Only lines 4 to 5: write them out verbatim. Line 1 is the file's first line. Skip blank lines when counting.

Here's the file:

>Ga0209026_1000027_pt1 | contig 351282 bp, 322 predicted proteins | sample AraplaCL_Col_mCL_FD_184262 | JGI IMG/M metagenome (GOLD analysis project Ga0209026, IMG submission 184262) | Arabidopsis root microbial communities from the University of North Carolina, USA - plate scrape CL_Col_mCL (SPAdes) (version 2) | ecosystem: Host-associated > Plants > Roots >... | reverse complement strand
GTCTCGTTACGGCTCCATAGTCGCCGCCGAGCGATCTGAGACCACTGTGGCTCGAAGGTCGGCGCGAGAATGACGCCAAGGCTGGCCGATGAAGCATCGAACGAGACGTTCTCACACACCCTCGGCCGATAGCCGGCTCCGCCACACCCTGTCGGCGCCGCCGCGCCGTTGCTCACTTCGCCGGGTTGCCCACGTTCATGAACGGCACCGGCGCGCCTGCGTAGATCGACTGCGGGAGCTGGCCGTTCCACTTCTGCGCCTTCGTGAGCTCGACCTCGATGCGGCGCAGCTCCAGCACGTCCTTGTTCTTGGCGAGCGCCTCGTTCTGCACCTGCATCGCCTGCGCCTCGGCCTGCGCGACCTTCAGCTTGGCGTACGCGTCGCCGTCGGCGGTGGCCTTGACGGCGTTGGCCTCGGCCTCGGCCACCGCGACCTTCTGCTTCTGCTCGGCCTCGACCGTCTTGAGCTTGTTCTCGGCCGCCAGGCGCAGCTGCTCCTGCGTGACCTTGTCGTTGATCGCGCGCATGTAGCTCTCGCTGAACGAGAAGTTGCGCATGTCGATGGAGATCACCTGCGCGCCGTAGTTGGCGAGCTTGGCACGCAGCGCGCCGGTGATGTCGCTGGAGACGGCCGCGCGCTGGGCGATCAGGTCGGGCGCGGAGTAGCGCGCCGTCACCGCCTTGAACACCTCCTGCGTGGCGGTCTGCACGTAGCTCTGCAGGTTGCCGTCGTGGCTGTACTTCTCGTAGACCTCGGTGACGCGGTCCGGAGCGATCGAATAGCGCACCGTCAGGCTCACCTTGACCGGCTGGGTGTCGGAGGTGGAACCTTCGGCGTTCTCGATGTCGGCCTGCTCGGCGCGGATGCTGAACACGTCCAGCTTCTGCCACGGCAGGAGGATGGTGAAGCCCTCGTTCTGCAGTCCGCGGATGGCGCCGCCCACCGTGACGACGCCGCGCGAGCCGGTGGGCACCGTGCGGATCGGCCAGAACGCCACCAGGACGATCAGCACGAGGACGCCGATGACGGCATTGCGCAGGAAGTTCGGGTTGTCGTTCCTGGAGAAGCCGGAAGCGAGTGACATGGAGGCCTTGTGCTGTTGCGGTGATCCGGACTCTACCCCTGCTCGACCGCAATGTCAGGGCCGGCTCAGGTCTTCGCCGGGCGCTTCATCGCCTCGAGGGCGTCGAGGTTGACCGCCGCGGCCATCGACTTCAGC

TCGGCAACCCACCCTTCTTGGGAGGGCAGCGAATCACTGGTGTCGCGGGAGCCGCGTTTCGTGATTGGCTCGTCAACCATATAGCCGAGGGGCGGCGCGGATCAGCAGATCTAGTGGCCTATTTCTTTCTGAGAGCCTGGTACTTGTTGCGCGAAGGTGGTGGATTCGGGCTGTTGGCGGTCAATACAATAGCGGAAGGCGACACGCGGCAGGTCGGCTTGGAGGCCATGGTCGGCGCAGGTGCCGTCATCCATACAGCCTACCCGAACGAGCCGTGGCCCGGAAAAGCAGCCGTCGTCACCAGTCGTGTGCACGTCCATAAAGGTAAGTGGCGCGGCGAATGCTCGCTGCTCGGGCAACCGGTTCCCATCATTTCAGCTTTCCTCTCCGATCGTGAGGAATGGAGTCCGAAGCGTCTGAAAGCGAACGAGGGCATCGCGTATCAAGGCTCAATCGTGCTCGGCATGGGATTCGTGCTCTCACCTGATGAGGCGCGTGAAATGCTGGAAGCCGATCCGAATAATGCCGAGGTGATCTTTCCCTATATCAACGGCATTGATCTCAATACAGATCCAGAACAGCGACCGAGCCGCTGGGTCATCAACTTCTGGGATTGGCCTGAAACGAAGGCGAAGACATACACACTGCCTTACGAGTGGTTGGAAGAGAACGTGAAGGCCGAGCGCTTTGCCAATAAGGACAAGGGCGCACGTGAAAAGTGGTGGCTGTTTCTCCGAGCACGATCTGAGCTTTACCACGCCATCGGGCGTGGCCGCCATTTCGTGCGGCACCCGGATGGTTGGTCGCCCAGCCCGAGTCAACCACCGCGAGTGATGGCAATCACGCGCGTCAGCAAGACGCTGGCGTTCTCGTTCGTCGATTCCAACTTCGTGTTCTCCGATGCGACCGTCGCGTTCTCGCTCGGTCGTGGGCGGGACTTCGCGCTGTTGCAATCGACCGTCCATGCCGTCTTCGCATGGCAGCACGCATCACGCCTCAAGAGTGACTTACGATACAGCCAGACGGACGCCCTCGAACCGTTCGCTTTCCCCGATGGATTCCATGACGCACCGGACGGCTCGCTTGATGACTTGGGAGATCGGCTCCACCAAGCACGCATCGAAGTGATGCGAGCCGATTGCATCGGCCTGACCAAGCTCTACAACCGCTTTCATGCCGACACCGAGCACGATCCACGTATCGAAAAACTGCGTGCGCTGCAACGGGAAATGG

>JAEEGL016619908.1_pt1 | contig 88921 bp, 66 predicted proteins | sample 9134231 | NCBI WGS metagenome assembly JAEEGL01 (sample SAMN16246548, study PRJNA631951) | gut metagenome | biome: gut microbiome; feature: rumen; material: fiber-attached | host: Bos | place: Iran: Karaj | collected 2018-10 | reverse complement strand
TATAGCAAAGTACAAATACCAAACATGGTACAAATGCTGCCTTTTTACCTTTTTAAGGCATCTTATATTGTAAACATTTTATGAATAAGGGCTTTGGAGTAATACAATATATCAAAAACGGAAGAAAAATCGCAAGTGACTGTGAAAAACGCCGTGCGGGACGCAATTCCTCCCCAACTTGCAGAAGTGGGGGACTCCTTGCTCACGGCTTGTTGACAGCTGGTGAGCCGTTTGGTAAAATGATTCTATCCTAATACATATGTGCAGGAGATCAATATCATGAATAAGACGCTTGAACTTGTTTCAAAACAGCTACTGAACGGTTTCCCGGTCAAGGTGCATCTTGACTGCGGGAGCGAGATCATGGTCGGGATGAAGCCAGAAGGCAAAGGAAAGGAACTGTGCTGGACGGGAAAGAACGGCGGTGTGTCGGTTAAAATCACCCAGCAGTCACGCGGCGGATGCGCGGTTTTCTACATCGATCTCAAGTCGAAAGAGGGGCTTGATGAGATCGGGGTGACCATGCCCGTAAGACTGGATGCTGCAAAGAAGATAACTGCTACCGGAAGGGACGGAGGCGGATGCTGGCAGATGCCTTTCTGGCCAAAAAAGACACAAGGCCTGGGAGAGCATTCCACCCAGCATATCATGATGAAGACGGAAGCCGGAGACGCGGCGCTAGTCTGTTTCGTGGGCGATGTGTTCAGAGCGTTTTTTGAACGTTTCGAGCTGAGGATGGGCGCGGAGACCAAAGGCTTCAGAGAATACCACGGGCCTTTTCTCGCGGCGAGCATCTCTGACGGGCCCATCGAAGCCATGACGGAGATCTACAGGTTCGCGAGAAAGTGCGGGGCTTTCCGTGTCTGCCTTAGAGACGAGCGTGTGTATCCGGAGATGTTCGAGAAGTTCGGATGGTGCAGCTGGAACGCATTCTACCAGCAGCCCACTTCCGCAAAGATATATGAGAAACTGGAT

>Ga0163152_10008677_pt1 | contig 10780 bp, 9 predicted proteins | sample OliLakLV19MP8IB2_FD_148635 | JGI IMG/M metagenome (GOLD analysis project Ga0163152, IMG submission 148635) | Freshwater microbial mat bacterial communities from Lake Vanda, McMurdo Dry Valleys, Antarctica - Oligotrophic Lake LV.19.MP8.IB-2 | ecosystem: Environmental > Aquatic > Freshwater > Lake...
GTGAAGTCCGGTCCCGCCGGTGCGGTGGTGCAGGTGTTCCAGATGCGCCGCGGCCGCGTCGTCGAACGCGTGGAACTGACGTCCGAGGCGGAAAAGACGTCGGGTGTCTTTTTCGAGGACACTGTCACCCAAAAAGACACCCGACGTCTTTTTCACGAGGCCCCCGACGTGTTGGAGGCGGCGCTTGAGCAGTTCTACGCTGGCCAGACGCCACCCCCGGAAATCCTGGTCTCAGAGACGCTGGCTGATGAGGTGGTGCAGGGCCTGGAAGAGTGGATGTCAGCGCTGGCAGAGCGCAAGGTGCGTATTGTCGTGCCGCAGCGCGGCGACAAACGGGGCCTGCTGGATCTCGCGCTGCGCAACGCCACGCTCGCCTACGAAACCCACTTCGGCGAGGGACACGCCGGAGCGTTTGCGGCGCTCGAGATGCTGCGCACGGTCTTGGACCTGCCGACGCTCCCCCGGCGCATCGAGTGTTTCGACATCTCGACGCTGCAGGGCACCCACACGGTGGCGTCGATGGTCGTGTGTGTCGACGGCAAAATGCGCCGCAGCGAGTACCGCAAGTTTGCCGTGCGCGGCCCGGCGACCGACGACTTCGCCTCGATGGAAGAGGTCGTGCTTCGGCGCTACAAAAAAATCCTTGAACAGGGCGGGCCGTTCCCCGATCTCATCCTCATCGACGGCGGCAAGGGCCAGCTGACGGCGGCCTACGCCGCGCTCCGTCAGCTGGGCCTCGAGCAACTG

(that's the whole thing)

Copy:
>JAEEGL016619908.1_pt1 | contig 88921 bp, 66 predicted proteins | sample 9134231 | NCBI WGS metagenome assembly JAEEGL01 (sample SAMN16246548, study PRJNA631951) | gut metagenome | biome: gut microbiome; feature: rumen; material: fiber-attached | host: Bos | place: Iran: Karaj | collected 2018-10 | reverse complement strand
TATAGCAAAGTACAAATACCAAACATGGTACAAATGCTGCCTTTTTACCTTTTTAAGGCATCTTATATTGTAAACATTTTATGAATAAGGGCTTTGGAGTAATACAATATATCAAAAACGGAAGAAAAATCGCAAGTGACTGTGAAAAACGCCGTGCGGGACGCAATTCCTCCCCAACTTGCAGAAGTGGGGGACTCCTTGCTCACGGCTTGTTGACAGCTGGTGAGCCGTTTGGTAAAATGATTCTATCCTAATACATATGTGCAGGAGATCAATATCATGAATAAGACGCTTGAACTTGTTTCAAAACAGCTACTGAACGGTTTCCCGGTCAAGGTGCATCTTGACTGCGGGAGCGAGATCATGGTCGGGATGAAGCCAGAAGGCAAAGGAAAGGAACTGTGCTGGACGGGAAAGAACGGCGGTGTGTCGGTTAAAATCACCCAGCAGTCACGCGGCGGATGCGCGGTTTTCTACATCGATCTCAAGTCGAAAGAGGGGCTTGATGAGATCGGGGTGACCATGCCCGTAAGACTGGATGCTGCAAAGAAGATAACTGCTACCGGAAGGGACGGAGGCGGATGCTGGCAGATGCCTTTCTGGCCAAAAAAGACACAAGGCCTGGGAGAGCATTCCACCCAGCATATCATGATGAAGACGGAAGCCGGAGACGCGGCGCTAGTCTGTTTCGTGGGCGATGTGTTCAGAGCGTTTTTTGAACGTTTCGAGCTGAGGATGGGCGCGGAGACCAAAGGCTTCAGAGAATACCACGGGCCTTTTCTCGCGGCGAGCATCTCTGACGGGCCCATCGAAGCCATGACGGAGATCTACAGGTTCGCGAGAAAGTGCGGGGCTTTCCGTGTCTGCCTTAGAGACGAGCGTGTGTATCCGGAGATGTTCGAGAAGTTCGGATGGTGCAGCTGGAACGCATTCTACCAGCAGCCCACTTCCGCAAAGATATATGAGAAACTGGAT